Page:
Two diametrically opposed governance philosophies exist today which can be characterized as big government on the one hand and limited government on the other. Unfortunately, big government is winning.

Both parties are guilty, though the current administration seems like its goal is to grow the government into such obesity that we’ll never return to health. (Remember when President Bill Clinton told us “the era of big government is over!” Well, President Barack Obama wasn’t paying attention.)

As big as the government has grown, however, here’s a surprising fact: there are fewer federal government workers today than in the 1960s. This is true, even though much of today’s bureaucracy didn’t even exist then. How? The number of workers owing their jobs to federal money has vastly expanded while the number of federal workers has decreased. Ten years ago, we had over 16 million state and local government workers administering federal policy as a part of their jobs. (Undoubtedly, this number is higher today.) This allows the federal government to save over 4 million dollars of payroll by burdening state and local governments with these costs.

That means far fewer civil servants interact directly with the public as much as so-called street level bureaucrats, so that the modern federal employee is a professional and manager. Plus, the numbers of political appointees and senior executives has quadrupled. This leads to a bureaucratic rat’s nest where managers manage managers.

In the 1960s there were 17 layers between the president and a street level bureaucrat. In 1992 the number was 32. Imagine what it is today! New titles were created such as assistant, associate and deputy, among others. Most independent agencies of the federal government are classified as executive agencies. To manage the growth of the bureaucracy, presidents have surrounded themselves with many layers of staff organized into the Executive Office of the President of the United States.

The Federal Register is a “road map” to track growth of the federal bureaucracy. A daily publication, it provides the rules, regulations and other legal notices issued by federal administrative agencies available to the public. During its first full year of the Federal Register (1937), it consisted of 3,450 pages. During the war years (1942-1945) the Register expanded from 11,134 to 17,553 pages and stayed in that range being as low as 7,952 pages or as high as 20,036 pages until 1970. Then, the 1970s came and the bureaucracy swelled. In 1974 the number of pages was up to 45,422 and the following year 60,221.

As if this wasn’t bad enough, in 1976 several new separate categories were added: 1) presidential documents; 2) rules; 3) proposed rules; 4) notices; 5) corrections; and 6) blank or skipped pages. After the mid 1970s the lowest number of pages was 50,998 in 1984 and the highest was in 2010 with 81,405 pages. (The numbers for 2013 are not yet available. Perhaps they are still counting the pages.) It shouldn’t be hard to imagine a Federal Register of 100,000 pages.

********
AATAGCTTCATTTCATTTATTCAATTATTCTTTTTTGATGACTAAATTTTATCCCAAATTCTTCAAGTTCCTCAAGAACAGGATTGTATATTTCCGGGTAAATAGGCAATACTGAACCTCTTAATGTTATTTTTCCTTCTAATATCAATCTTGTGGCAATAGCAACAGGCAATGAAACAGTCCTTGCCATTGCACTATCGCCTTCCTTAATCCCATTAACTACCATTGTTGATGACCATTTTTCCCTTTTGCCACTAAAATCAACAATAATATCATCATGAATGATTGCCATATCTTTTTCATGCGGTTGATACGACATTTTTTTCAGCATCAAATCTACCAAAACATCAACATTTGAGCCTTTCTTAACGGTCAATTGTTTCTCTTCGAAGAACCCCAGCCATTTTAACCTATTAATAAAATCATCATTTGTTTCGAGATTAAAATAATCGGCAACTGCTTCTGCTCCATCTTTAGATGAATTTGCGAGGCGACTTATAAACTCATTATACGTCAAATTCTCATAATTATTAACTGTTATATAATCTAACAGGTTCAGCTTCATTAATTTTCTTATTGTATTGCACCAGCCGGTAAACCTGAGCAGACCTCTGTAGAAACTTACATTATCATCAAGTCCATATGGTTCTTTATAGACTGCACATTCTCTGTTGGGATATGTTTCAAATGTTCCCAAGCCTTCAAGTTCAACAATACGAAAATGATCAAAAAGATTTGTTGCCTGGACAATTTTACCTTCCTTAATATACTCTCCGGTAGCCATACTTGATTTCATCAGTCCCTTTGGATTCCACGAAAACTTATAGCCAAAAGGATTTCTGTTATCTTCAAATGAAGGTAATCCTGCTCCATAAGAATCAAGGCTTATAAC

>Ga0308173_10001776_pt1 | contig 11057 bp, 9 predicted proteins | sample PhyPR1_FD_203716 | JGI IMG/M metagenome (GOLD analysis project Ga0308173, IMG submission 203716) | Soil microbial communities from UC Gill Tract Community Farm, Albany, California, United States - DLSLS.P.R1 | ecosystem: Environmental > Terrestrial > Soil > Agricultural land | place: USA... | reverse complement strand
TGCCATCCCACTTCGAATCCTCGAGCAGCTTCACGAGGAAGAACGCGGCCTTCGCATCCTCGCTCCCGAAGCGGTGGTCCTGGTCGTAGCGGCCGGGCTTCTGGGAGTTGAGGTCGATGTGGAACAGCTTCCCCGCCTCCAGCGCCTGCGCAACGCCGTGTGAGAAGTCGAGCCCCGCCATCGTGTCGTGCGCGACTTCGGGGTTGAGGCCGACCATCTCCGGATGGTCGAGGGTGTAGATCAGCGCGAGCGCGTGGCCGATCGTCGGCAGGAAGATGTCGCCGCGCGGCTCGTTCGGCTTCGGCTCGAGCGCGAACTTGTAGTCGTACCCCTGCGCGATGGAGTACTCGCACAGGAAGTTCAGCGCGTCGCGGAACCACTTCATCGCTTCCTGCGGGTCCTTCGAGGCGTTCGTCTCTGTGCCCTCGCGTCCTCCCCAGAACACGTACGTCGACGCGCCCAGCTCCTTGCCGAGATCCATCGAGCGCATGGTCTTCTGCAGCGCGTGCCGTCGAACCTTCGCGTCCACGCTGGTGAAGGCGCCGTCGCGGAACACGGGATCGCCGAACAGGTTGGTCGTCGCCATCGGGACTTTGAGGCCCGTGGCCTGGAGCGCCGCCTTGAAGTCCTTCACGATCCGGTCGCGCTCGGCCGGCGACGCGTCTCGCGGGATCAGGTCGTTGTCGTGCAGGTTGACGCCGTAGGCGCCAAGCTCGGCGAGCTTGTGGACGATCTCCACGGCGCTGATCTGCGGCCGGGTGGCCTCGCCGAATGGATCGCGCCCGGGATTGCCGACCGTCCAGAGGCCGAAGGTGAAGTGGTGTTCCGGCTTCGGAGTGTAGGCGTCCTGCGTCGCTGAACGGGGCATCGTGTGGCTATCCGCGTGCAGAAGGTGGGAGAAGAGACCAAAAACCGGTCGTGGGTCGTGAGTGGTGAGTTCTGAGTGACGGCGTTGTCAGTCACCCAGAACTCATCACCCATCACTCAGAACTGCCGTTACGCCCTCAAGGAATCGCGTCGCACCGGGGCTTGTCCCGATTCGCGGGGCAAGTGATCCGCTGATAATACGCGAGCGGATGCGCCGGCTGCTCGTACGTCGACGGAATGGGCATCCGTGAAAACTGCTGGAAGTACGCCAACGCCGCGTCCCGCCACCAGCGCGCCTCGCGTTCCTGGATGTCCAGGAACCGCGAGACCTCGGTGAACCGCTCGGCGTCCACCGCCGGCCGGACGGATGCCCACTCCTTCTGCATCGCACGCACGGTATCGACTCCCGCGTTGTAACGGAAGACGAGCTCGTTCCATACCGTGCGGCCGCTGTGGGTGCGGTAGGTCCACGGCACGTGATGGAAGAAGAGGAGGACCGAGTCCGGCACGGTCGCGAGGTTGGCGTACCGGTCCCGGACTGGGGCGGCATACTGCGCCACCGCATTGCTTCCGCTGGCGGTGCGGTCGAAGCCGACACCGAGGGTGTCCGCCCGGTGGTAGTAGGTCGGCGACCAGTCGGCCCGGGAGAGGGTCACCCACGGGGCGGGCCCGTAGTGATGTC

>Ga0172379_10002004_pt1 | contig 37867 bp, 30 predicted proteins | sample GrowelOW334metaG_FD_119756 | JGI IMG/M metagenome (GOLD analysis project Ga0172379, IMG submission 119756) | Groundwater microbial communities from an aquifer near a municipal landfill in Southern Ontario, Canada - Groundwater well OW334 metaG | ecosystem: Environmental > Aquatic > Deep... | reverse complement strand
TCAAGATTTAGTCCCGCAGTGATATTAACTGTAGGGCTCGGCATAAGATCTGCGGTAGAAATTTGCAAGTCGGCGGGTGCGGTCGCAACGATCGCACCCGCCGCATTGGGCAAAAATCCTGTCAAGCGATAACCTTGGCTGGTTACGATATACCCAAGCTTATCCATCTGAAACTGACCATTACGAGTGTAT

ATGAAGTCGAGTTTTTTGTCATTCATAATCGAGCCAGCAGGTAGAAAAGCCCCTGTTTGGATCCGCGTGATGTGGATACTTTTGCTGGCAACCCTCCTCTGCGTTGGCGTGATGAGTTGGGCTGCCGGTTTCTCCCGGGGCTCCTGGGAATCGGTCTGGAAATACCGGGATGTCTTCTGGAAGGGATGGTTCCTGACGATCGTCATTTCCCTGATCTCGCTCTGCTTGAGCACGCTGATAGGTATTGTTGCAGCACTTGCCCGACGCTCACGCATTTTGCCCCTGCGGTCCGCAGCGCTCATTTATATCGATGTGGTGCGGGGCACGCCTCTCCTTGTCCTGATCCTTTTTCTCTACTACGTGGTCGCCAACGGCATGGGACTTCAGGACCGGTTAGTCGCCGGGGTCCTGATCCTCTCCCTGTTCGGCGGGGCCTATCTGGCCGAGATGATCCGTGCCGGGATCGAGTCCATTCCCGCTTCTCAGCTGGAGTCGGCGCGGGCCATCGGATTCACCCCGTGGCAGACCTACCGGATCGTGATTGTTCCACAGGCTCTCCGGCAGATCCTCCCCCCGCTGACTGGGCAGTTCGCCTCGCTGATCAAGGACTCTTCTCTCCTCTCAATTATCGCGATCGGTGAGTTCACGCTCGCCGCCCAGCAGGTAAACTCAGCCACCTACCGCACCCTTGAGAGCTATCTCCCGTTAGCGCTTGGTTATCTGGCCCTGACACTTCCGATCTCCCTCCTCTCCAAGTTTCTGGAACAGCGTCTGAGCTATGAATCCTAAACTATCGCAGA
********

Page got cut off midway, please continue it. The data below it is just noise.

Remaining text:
How reasonable is a conversation about red tape reduction? Though politicians promise this during election cycles with predictable regularity, these processes are usually quite slow and the end result is that a government employee who was fulfilling a petty function loses some of their administrative power or a lower level worker loses his job. Unions usually resist government job losses so the red tape stays in place.

As the federal government “thickens” and gets further away from the people it is supposed to serve, our nation slowly becomes unrecognizable. What will be left of our federal system when state governments become nothing more than instruments of the federal government? This is the very opposite of our founder’s vision for America, which is a nightmarish scenario that should mobilize all opponents (we the people) of the statist’s grand plan to extinguish state autonomy over time. If we (the people) allow this to become reality the states will be nothing more than rubber stamps for the federal leviathan.

About The Author

Mark was a co-founder of the Tea Party Patriots, and served as the national coordinator. He left the organization to work more broadly on expanding the self-governance movement beyond the partisan divide. Mark appears regularly on television in outlets as diverse as MSNBC, ABC, NBC, Fox News, CNN, Bloomberg, Fox Business and the BBC. He’s highly sought after for the tea party perspective from print and electronic media outlets, from the Wall Street Journal, New York Times, L.A. Times, Washington Examiner, Politico and the The Hill. Mark blogs at, and his opinion editorials regularly run in many of the leading political newspapers both on and offline. Mark has a BA in English from San Diego State University and graduated with honors from University of the Pacific, McGeorge School of Law in 1988. He practiced real estate and business law for almost a decade. For the last eleven years of his legal career he specialized in Internet advertising law. When not fighting for the future of our nation, Mark is an avid horseman, and lives in rural northern California with his wife Patty and two children.